The International Journal of Restorative Justice

Article

Indigenous justice and restorative justice: exploring perceptions of convergence and divergence in British Columbia and Saskatchewan

Keywords Indigenous justice, restorative justice, convergence, divergence
Authors Muhammad Asadullah, Alana Abramson, Xilonen Hanson Pastran en Jori Fulks
Author's information

Muhammad Asadullah
Muhammad Asadullah is assistant professor in the Department of Justice Studies of the University of Regina, Canada.

Alana Abramson
Alana Abramson is a criminology instructor at the Department of Criminology, Kwantlen Polytechnic University, Canada.

Xilonen Hanson Pastran
Xilonen Hanson Pastran is a law student at the University of Victoria, Canada.

Jori Fulks
Jori Fulks graduated from Simon Fraser University, Canada. Corresponding author: Muhammad Asadullah at Muhammad.Asadullah@uregina.ca.
  • Abstract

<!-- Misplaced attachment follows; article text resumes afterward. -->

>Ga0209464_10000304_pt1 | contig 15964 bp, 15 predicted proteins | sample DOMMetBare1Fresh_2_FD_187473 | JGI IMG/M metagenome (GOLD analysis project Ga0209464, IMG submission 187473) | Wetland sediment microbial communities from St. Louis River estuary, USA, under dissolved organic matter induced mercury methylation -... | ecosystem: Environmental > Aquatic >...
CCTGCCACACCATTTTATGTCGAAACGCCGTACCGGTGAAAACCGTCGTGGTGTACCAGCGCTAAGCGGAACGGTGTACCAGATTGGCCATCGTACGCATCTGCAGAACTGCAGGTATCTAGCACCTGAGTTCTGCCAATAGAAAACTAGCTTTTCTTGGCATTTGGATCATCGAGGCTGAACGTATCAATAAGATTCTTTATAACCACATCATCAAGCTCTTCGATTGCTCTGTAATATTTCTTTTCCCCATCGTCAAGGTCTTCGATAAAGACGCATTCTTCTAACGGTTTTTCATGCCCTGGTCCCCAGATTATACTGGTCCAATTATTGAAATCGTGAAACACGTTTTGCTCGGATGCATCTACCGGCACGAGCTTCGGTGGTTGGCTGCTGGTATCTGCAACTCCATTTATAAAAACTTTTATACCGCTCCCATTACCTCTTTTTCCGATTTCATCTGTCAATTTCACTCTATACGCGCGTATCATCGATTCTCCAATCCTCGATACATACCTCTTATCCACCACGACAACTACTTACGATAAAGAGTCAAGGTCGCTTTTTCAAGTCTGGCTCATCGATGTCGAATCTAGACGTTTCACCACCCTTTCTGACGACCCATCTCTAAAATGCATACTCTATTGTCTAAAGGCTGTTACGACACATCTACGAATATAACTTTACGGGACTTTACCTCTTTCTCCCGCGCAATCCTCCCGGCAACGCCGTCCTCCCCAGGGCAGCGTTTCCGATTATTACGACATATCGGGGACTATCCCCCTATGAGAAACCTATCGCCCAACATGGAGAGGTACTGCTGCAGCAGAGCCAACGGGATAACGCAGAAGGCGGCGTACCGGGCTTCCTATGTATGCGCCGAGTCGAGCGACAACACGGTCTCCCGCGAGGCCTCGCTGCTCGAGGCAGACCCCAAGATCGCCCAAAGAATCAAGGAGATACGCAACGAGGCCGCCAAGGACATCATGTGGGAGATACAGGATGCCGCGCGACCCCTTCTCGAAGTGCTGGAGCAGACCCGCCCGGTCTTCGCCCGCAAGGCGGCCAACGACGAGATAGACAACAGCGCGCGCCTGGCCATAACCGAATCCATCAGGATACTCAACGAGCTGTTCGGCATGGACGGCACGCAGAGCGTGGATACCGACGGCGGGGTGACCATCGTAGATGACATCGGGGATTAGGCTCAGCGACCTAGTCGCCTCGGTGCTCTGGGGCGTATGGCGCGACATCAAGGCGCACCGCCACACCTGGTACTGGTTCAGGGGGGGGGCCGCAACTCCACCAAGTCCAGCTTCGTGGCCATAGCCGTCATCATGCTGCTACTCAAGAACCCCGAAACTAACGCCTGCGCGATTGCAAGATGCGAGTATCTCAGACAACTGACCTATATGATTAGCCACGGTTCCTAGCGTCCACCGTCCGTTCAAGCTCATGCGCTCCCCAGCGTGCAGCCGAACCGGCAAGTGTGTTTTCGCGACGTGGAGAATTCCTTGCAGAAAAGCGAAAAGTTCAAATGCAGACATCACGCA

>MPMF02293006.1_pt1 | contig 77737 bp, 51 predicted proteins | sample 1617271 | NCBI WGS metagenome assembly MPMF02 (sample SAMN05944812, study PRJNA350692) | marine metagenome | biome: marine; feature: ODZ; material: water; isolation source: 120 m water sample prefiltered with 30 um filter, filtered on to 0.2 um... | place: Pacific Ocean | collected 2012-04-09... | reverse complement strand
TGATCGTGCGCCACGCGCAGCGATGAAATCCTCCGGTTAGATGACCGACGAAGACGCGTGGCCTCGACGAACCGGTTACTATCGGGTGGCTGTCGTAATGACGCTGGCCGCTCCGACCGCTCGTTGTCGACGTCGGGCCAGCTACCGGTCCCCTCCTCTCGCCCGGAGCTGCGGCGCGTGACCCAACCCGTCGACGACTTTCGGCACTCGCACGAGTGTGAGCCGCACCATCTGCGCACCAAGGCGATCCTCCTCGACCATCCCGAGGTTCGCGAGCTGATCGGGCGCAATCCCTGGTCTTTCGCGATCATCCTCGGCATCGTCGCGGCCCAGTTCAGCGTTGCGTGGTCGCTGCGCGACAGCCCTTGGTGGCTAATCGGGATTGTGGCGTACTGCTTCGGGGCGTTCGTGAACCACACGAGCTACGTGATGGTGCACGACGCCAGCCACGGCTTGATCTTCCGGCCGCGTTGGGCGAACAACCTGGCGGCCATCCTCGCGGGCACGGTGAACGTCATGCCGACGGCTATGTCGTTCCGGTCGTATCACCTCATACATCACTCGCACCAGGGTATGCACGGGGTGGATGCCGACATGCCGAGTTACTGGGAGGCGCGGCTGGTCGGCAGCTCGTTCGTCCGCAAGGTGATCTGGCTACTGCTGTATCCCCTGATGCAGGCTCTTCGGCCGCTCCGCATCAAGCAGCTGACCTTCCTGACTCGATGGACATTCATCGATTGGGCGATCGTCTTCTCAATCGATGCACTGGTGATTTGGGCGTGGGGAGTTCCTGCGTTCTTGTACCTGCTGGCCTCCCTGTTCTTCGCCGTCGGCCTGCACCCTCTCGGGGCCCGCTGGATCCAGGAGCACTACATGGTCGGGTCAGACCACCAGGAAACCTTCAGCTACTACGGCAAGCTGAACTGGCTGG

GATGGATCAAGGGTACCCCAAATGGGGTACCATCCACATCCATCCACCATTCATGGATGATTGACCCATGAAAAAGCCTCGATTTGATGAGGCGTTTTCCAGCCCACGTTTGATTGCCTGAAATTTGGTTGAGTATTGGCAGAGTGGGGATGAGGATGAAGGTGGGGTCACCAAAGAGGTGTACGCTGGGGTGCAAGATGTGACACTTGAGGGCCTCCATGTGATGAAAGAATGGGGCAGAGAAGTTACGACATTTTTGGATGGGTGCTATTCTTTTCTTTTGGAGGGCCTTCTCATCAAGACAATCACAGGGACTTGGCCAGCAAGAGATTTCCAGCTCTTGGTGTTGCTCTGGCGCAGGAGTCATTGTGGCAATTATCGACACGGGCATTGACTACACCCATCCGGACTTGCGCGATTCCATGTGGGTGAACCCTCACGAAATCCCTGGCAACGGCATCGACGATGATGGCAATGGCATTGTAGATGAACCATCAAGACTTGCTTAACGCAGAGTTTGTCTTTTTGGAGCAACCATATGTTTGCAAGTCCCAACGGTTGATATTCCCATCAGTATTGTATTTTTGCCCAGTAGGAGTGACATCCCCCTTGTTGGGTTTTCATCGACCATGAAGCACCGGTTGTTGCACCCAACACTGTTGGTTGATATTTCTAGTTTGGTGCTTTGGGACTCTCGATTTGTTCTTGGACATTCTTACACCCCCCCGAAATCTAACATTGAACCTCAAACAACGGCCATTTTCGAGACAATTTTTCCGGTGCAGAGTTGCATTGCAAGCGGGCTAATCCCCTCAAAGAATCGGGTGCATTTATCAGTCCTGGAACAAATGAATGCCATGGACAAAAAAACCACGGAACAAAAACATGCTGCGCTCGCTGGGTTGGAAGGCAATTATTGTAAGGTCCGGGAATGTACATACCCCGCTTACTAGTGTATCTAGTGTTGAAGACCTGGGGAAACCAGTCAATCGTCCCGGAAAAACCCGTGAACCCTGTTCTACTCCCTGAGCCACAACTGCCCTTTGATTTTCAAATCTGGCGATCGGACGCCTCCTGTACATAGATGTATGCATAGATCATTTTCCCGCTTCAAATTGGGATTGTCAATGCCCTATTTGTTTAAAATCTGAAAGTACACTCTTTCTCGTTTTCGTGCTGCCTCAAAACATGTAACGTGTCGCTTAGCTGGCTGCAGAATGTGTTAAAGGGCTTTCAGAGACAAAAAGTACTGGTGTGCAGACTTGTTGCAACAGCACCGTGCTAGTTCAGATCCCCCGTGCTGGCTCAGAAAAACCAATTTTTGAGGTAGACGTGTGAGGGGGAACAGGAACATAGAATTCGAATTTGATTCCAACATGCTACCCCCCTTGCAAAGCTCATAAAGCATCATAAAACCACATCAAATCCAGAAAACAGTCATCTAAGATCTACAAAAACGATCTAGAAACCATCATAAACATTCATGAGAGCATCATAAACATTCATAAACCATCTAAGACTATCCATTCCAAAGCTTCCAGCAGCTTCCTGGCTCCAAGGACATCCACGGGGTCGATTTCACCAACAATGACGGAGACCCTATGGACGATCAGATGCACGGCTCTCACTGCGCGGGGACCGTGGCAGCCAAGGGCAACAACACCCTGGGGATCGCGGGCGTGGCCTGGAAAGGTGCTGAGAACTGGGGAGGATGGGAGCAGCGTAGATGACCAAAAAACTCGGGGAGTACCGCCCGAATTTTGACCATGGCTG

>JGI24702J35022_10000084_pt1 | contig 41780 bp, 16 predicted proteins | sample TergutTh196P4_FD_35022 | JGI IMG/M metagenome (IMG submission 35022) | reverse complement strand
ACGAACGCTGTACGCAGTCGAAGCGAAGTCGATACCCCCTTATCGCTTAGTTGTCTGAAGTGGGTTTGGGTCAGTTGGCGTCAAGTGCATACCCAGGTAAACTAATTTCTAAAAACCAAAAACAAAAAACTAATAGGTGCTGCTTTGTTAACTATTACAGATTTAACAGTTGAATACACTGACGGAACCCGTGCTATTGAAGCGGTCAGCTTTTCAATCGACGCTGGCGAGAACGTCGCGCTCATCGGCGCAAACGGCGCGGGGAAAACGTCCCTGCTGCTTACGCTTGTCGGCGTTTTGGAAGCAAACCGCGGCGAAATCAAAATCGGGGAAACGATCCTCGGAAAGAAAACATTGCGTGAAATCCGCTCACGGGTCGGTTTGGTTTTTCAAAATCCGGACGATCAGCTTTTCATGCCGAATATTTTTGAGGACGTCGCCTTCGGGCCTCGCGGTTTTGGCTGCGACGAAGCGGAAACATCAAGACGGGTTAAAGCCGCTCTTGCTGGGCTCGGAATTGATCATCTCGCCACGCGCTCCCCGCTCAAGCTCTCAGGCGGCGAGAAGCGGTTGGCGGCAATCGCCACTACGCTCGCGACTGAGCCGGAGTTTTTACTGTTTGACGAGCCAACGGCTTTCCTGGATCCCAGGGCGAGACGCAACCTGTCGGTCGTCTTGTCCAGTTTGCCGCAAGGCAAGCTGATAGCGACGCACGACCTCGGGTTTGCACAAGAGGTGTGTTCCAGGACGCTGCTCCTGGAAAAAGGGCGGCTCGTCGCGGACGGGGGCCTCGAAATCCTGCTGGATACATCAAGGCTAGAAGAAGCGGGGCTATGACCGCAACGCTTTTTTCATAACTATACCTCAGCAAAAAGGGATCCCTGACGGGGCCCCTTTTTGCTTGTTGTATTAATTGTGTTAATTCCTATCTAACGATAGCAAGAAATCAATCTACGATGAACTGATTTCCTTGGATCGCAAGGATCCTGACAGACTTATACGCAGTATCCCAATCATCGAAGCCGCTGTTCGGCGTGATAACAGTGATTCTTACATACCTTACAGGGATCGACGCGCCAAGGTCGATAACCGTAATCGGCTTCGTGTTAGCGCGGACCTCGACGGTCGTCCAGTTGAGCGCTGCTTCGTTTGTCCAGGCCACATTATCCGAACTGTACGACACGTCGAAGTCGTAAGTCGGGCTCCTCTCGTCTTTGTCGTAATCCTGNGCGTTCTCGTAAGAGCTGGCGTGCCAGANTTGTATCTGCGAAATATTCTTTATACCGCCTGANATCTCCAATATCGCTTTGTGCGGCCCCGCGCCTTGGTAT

There is a plethora of literature conflating the terms Indigenous justice and restorative justice. This collaborative action research project examined the relationship between Indigenous justice and restorative justice in British Columbia (BC) and Saskatchewan (SK), Canada. This qualitative study employed a decolonising research method. As a result, the research was overseen by a community advisory committee, composed of justice stakeholders and knowledge keepers in BC and SK. Data were collected through 26 key-informant interviews (seventeen from BC and nine from SK) and 33 focus group discussions in eight communities in BC and SK. Our findings included the definitions of restorative justice and Indigenous justice and points of convergence and divergence. This study unearthed a wide range of distinctions between Indigenous justice and restorative justice. According to some participants, ‘there’s absolutely no similarities’ between restorative justice and Indigenous justice, whereas to others restorative justice and Indigenous justice are like the ‘difference between chocolate and vanilla ice cream’. This study demonstrates the importance of dialogue between justice stakeholders and Indigenous Elders, knowledge keepers and communities to reveal the unique and important distinctions between Indigenous justice and restorative justice. This study ends with a discussion on limitations and areas for future research.

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